Validity means "Is the test fit for purpose?"
Some different types of validity:
Face Validity (low-level of importance overall)
Asks: "Do the questions appear to measure what the test purports to measure?"
Important for: Respondent buy-in
How assessed: Simply by looking at the questions
Asks: "Do there appear to be enough suitable questions to measure the complete construct we are trying to measure?"
Important for: Ensuring a holistic assessment of the construct
How assessed: Asking subject matter experts to review the questionnaire
Construct Validity (one of the two highest levels of importance overall)
Asks: "Does the test actually assess the construct it purports to assess?"
Important for: Ensuring that the construct is being measured by the test and for use in norm-referenced testing
How assessed: Correlate respondents scores on the test under examination with a well established measure of the same construct. The expectation is that there will be a high correlation given that similar constructs should converge.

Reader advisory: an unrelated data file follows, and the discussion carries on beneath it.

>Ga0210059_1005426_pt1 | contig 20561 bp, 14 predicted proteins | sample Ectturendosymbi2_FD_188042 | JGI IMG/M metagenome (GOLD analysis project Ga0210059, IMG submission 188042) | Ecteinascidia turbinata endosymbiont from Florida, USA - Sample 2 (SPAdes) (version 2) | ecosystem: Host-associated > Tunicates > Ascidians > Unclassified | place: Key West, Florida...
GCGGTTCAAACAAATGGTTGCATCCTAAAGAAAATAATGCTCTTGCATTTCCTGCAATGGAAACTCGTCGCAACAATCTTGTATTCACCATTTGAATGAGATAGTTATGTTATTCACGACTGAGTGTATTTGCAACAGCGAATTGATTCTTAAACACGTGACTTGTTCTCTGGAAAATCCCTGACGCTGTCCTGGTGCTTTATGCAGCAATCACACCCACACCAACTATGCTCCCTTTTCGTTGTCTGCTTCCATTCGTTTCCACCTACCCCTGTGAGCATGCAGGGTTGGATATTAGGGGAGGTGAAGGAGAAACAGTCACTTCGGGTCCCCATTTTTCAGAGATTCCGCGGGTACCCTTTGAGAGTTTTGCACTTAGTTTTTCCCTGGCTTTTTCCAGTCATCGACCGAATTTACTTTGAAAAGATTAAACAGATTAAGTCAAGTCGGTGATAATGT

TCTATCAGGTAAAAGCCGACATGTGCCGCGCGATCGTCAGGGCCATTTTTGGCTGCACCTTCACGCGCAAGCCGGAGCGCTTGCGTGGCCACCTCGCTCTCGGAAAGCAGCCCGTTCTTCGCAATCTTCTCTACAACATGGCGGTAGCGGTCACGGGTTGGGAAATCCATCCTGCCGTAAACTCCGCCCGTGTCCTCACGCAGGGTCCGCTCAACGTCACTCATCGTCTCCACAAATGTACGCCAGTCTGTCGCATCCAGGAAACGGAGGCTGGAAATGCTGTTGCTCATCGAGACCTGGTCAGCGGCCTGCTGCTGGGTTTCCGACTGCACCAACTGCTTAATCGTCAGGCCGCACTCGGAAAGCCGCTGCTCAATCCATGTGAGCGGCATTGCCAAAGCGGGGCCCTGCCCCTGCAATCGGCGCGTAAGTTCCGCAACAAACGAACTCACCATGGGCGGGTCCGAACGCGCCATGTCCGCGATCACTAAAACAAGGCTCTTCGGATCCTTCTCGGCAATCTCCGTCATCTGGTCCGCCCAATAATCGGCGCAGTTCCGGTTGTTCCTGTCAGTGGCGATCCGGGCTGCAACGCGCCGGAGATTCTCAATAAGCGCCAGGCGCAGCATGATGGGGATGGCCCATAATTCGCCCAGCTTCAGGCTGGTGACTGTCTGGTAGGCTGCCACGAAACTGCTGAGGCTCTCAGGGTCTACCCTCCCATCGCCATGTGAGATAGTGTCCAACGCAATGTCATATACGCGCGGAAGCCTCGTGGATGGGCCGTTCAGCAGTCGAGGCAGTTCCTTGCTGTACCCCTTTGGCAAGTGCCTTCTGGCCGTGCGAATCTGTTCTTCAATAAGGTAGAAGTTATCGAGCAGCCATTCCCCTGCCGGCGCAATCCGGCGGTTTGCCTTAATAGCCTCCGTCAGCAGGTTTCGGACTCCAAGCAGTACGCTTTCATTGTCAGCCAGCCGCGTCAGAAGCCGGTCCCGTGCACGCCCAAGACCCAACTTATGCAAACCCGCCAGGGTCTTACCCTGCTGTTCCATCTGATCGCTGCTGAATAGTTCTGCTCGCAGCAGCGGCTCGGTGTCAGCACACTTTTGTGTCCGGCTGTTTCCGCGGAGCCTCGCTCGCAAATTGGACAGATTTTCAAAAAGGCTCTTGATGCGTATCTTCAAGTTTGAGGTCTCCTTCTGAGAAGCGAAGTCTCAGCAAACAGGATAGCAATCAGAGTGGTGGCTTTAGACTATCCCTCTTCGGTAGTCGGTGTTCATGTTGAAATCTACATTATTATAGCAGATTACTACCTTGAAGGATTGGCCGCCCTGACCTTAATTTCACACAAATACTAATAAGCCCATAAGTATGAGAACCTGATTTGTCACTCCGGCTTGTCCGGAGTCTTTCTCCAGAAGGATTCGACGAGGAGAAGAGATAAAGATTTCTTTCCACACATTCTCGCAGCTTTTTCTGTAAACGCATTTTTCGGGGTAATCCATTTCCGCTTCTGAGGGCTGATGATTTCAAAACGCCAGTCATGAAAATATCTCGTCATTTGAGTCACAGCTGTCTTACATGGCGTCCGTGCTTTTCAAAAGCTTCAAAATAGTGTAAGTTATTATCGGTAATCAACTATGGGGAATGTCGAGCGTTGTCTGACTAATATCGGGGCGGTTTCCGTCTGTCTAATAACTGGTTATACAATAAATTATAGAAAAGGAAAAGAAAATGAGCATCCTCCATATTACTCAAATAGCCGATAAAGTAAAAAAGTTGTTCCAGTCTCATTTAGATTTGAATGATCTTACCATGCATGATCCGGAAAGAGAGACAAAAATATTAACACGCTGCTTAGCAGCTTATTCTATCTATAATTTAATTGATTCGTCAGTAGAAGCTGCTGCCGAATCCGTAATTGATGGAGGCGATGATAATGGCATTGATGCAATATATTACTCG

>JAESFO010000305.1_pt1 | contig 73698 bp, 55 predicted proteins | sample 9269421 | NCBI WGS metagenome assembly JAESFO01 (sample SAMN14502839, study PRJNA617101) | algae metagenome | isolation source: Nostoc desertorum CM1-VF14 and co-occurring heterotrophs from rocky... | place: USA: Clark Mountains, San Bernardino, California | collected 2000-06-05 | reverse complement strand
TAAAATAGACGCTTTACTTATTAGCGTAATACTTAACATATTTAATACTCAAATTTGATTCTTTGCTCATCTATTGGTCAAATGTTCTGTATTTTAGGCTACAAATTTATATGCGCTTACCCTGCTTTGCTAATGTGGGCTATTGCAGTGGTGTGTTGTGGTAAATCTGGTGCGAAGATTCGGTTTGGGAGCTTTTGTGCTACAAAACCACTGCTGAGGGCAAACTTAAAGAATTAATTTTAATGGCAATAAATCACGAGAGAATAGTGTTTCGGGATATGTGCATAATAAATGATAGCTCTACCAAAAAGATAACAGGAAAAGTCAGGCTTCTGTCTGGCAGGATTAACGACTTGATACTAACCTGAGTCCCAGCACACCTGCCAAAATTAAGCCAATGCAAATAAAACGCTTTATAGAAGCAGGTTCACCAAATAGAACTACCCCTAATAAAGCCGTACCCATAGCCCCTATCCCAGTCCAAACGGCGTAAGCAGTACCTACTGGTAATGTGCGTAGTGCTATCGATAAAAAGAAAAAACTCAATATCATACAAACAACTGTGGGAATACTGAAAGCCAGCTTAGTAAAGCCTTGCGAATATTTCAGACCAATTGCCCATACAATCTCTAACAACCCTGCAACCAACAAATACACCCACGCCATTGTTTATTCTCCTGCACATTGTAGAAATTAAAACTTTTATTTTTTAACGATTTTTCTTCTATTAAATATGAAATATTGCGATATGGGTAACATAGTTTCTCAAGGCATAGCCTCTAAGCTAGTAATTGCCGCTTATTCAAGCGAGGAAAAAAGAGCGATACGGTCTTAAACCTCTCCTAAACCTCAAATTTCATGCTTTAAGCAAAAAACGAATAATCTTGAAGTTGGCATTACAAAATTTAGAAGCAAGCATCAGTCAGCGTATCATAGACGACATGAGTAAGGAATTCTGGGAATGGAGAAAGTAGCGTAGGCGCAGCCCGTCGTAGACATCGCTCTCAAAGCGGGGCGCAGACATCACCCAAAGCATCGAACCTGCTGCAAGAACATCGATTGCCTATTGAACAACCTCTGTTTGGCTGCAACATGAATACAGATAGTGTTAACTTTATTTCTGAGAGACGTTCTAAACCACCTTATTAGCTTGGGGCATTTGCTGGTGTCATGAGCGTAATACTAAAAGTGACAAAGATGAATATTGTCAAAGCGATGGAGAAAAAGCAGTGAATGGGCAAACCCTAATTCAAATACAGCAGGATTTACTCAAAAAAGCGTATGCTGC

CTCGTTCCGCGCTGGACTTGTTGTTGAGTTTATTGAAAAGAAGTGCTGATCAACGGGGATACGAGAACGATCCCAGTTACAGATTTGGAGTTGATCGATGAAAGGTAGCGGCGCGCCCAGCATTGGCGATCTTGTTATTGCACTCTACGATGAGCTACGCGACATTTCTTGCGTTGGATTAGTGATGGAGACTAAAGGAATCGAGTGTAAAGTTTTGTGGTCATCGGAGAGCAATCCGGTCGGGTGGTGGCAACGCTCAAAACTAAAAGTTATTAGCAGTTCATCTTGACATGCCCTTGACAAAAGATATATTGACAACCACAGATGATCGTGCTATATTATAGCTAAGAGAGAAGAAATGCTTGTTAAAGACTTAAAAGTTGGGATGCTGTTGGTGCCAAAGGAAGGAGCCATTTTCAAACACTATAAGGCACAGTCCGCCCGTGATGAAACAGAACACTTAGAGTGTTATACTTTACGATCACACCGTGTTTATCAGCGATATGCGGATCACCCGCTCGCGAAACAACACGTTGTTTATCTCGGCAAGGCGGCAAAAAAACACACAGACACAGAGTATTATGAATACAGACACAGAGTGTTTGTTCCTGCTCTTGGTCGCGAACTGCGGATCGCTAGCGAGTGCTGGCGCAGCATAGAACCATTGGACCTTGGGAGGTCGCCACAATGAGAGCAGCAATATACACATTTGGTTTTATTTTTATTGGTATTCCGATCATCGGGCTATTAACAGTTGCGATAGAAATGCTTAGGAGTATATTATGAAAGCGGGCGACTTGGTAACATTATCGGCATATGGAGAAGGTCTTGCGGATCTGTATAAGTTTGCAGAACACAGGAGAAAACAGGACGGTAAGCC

Criterion-related validity (one of the two highest levels of importance overall)
Asks: "Can a respondent's test score predict a real world outcome such as performance at work?"
Important for: Knowing whether the test can predict anything meaningful and for use in criterion-referenced testing
How assessed: Correlate test scores with criteria such as performance appraisal scores.
Concurrent criterion related validity - test scores predict a criterion (e.g., performance) now
Predictive criterion related validity - test scores predict a future criterion (e.g., whether or not respondent will pass training)
Construct = (e.g.) A personality attribute such as extraversion or an aspect of ability such as numerical reasoning
Correlation = Relationship between 2 or more variables/constructs/things